In Kenji Ide’s installation, A Poem of Perception, the Kanagawa-based artist has created a constellation of found objects and small-scale sculptures that encourage viewers to heighten their sensitivity to their own experience of time, place, and imagination. Created specifically for the Calvin and Mayho Tanabe Gallery, Ide’s art engages in a spiritual dialogue with the context of its surroundings. His work mirrors a Japanese garden’s elemental foundation of natural materials shaped by human hands and reflects its aesthetic ideals, expressed through the careful arrangement of objects and empty space. This deep consideration of space echoes Garden of Resonance: The Art of Jun Kaneko, an art exhibition simultaneously on display at Portland Japanese Garden.
Ide’s sculptures of carved wood, paper, and concrete, combined with found postcards and ephemera such as stones and fallen foliage, can be thought of as a kind of material poetry—each element’s form creates the shape of the poem, their placement in space creating its rhythm. For this exhibition, Ide has labored to remove the focus of his work on sculptures as individual entities, instead reconceptualizing each piece within a holistic installation.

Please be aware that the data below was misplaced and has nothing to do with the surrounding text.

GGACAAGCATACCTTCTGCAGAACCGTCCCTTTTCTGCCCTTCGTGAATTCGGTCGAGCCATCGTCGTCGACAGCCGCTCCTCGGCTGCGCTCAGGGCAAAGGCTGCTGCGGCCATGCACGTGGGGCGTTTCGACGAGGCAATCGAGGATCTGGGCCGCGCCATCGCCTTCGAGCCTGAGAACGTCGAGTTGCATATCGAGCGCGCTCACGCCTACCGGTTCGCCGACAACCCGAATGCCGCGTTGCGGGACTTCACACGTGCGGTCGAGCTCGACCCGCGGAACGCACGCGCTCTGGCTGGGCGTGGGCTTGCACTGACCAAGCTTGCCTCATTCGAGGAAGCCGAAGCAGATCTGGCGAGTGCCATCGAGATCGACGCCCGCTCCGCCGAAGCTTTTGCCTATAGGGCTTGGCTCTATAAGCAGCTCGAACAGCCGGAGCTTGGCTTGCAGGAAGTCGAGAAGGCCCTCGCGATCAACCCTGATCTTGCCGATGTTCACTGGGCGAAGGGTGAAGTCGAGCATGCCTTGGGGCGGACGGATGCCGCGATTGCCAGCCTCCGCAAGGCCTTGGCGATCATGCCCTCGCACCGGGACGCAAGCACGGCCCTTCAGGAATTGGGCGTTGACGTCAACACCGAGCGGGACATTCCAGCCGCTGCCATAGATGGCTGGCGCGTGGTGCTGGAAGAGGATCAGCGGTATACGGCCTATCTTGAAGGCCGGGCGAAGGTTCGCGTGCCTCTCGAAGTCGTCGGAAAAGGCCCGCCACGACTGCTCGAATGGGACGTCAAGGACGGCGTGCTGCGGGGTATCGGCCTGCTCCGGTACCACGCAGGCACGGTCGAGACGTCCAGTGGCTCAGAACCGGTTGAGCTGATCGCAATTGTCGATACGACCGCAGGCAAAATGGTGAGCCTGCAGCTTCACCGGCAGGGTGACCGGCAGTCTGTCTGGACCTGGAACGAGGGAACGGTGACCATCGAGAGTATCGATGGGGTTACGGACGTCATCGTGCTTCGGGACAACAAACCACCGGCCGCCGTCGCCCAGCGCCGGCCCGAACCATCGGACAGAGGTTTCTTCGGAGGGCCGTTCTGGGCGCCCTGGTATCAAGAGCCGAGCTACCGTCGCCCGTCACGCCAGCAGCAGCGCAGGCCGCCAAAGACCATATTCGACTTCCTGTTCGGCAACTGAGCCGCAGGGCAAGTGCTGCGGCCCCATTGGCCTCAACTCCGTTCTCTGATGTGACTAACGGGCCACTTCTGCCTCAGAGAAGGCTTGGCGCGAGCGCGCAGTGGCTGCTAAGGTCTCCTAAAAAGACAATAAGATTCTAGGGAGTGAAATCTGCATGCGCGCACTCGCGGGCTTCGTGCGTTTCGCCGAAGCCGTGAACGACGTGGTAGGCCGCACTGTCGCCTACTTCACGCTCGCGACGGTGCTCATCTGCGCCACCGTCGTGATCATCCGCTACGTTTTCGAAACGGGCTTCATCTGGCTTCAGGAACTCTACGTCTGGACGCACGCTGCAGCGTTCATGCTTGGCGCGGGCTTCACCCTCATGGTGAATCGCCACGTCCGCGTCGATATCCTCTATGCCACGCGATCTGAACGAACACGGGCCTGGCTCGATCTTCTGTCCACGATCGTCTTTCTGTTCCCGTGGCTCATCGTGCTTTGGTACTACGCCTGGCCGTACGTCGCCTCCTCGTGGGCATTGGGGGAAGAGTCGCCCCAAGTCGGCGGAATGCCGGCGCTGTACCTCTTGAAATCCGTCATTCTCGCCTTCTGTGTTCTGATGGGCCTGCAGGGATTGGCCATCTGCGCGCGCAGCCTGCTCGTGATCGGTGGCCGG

Ide is interested in the passage of time, both for the weight it carries in our everyday lives, but also for its connection to the experience of a Japanese garden. Drawing inspiration from his belief in the beauty of everyday life—the materials in Ide’s work are familiar and commonplace, creating an accessible visual language that is quietly powerful in its emotional familiarity. For example, Ide views the postcards incorporated into his installation as antiquated sculptures of communication. Unlike today’s digital messages, postcards have their own unique shape, weight, and color. They possess a physicality that people can project their own emotions or experiences onto. As physical objects that must travel through time and space to reach their recipients, postcards foster contemplative dialogue across distances.
In Ide’s work, and in a Japanese garden, things are best experienced when one takes their time to open their hearts and minds to be moved by the smallest details.